“I’m 24. The only mommy I know is mine!”
That was Josh Milstein’s reaction when, together with his team, they came up with an audacious pivot for his website during the design sprint process.
But let’s start at the beginning, and you’ll see how a design sprint approach can get a business from stuck to sold.
Helping neighbors communicate better
When Josh Milstein first approached Pentalog’s Jeff Mignon, about seven years ago, he had a simple idea: he wanted to build a website to help people living in the same building communicate better.
Jeff and his team built the website. But one year later, the site wasn’t getting any traction. None.
In spite of this, Josh was not done. His desire to build a community-building website and app was still as strong as ever.
So he talked to Jeff again.
A design sprint to the rescue
What Jeff suggested was a design sprint process to analyze the situation, and get the business moving again.
During the design sprint, which lasted about a week, it quickly became clear that the original idea was dead.
Yet, the existing website and app offered powerful functionalities, waiting to be put to good use.
What could that be?
Tourists or mommies
Who needs local content created by local advisers?
Two targets emerged: tourists and mommies. The problem with tourists is that they are… tourists, in town for a usually short period.
Mommies, on the other hand, are more consistently interested in getting local advice, and for a longer time.
This gets us back to Josh’s initial reaction: he didn’t know the first thing about mommies.
But the idea carved its way into his entrepreneurial soul.
A Yelp for NY mommies
Josh was willing to pivot his business to an app that would get local info from local moms to other local moms.
An app through which local moms could tell other moms (and dads) if a park is, for example, safe, kids friendly, or if it has a pool.
An app that would tell you what local people think about different local spots.
Mommy Nearest was born. A true Yelp for NY mommies.
From NY to other cities
The success of Mommy Nearest has been phenomenal. The mommies and parents from 15 US cities can now benefit from reliable local advice.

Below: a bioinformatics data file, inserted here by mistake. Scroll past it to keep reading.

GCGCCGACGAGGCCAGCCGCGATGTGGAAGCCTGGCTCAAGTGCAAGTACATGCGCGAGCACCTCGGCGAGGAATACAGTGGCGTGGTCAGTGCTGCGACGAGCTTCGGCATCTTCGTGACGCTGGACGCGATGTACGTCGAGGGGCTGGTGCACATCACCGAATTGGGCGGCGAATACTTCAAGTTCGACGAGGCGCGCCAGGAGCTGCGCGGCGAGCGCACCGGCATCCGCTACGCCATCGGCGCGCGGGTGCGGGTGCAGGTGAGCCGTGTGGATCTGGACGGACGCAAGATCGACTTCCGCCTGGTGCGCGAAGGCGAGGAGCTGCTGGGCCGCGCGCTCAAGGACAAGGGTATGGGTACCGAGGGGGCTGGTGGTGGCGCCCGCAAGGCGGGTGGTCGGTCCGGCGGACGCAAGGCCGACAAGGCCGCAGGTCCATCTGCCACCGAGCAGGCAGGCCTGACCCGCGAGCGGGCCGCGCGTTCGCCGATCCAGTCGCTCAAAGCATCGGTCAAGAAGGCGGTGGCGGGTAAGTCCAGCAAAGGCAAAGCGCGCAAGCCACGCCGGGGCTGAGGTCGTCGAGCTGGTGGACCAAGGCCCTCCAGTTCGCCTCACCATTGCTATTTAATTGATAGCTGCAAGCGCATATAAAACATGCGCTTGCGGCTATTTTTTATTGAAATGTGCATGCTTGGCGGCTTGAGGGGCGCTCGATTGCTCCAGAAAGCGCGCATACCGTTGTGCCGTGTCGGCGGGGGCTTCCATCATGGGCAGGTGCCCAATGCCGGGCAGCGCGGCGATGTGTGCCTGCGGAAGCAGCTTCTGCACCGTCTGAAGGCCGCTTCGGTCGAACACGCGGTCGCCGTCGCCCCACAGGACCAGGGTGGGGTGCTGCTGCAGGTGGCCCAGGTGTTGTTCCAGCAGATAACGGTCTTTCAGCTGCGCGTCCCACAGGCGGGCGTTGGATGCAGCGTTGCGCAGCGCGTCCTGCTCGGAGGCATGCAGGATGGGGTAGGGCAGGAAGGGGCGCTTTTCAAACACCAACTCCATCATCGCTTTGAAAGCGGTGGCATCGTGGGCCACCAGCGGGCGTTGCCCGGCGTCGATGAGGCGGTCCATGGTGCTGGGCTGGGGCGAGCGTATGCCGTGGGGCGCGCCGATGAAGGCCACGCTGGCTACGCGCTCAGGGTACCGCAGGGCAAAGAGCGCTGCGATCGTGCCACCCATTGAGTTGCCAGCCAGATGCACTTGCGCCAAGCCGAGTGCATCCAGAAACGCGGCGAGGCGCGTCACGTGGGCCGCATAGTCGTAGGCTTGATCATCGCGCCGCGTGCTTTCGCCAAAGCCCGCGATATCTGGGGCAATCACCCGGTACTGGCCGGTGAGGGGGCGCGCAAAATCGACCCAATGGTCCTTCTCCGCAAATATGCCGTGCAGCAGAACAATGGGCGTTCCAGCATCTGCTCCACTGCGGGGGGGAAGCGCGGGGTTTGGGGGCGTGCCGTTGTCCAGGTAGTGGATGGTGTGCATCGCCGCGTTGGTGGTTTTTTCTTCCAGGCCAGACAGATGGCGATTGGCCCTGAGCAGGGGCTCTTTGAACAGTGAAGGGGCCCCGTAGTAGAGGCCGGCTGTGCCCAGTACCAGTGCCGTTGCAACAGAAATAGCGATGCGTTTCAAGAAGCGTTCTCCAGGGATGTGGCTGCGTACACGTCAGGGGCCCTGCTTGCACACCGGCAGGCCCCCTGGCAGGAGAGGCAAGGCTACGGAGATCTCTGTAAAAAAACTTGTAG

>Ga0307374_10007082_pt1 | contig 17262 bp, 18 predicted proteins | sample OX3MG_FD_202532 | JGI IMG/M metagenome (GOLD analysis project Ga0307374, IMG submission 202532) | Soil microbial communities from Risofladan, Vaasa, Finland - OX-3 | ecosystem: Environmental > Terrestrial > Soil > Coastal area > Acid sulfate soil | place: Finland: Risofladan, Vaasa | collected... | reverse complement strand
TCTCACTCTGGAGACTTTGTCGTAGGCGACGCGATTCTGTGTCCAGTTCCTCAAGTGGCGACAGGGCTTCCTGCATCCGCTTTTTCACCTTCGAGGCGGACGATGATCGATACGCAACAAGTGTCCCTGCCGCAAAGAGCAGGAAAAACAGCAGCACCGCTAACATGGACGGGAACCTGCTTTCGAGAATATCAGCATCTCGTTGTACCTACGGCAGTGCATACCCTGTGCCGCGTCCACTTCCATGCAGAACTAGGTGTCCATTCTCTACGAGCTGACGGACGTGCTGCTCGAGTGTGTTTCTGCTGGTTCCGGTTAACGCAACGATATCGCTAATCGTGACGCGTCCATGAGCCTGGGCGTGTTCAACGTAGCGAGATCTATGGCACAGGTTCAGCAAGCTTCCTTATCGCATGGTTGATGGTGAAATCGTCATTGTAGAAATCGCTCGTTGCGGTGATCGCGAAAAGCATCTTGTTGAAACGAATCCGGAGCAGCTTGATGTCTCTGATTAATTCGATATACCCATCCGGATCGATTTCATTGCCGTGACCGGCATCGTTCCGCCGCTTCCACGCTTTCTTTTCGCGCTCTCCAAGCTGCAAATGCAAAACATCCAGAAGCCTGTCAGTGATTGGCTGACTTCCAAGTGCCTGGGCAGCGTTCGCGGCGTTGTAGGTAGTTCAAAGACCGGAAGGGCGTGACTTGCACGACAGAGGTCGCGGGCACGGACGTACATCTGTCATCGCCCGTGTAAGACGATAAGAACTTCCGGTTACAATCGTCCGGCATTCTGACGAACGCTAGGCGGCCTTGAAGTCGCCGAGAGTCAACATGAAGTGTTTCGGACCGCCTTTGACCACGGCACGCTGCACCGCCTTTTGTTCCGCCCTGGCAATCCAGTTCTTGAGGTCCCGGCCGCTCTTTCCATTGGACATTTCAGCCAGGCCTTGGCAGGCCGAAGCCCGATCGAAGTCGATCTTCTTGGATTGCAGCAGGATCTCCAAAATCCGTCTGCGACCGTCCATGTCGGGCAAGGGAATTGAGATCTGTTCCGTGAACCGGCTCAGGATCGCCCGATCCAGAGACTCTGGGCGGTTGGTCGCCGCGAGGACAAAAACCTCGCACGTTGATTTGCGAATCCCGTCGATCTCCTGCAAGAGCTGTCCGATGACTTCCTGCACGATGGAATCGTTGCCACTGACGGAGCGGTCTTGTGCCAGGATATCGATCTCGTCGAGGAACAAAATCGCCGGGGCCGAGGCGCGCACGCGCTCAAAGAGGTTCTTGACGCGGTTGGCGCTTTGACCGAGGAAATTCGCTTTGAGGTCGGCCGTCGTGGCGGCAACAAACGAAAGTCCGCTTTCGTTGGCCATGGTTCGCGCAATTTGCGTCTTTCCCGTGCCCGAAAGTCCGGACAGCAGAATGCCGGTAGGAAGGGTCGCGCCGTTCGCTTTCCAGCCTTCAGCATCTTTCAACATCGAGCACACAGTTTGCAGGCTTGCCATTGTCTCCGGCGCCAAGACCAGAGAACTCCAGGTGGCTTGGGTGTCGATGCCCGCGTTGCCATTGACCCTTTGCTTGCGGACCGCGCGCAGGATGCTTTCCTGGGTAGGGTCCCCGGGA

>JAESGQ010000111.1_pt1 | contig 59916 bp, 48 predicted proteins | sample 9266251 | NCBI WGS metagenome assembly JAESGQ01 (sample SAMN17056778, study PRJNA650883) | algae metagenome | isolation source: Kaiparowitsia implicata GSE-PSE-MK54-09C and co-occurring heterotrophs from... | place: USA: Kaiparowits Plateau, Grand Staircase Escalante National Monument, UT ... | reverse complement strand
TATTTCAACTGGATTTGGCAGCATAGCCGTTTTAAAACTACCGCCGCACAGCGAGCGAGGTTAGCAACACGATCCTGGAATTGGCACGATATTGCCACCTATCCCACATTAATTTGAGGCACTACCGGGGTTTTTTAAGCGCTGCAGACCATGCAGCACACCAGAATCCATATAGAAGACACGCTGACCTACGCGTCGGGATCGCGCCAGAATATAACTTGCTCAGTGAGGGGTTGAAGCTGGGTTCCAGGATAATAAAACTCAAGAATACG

And last October, Josh published this on Facebook:
A few days ago, we announced that @mommy_nearest had been acquired by @kidpass, thus marking the end of an incredible chapter of my life. Building a startup has its share of both thrills and challenges, and as products evolve, teams grow, and stakes get higher, it is easy to lose perspective on the journey itself. After a few days of reflection on the last seven years, one thing continued to stick out to me, and that was all of the incredible people that I had the privilege of getting to work with day in and day out. To everyone who came along for the Mommy Nearest ride, I can only say how humbled I am to have gotten to work alongside you and how thankful I am that we got to share in the highs and lows together. I can’t wait to take the next step with the amazing team at KidPass and continue to reimagine how technology can make parenting even easier.
The power of design sprints and pivots
What the story of Mommy Nearest illustrates is the game-changing power of using the design sprint approach to find solutions or new paths for a project or business.
It also proves that a well-thought pivot can breath new life into a business that is seemingly dead or seriously stuck.
The design sprint allowed Josh to identify the true power of his idea, and the target market that would truly benefit from it.
It allowed him to repurpose a website and its app towards a promising new North Star.
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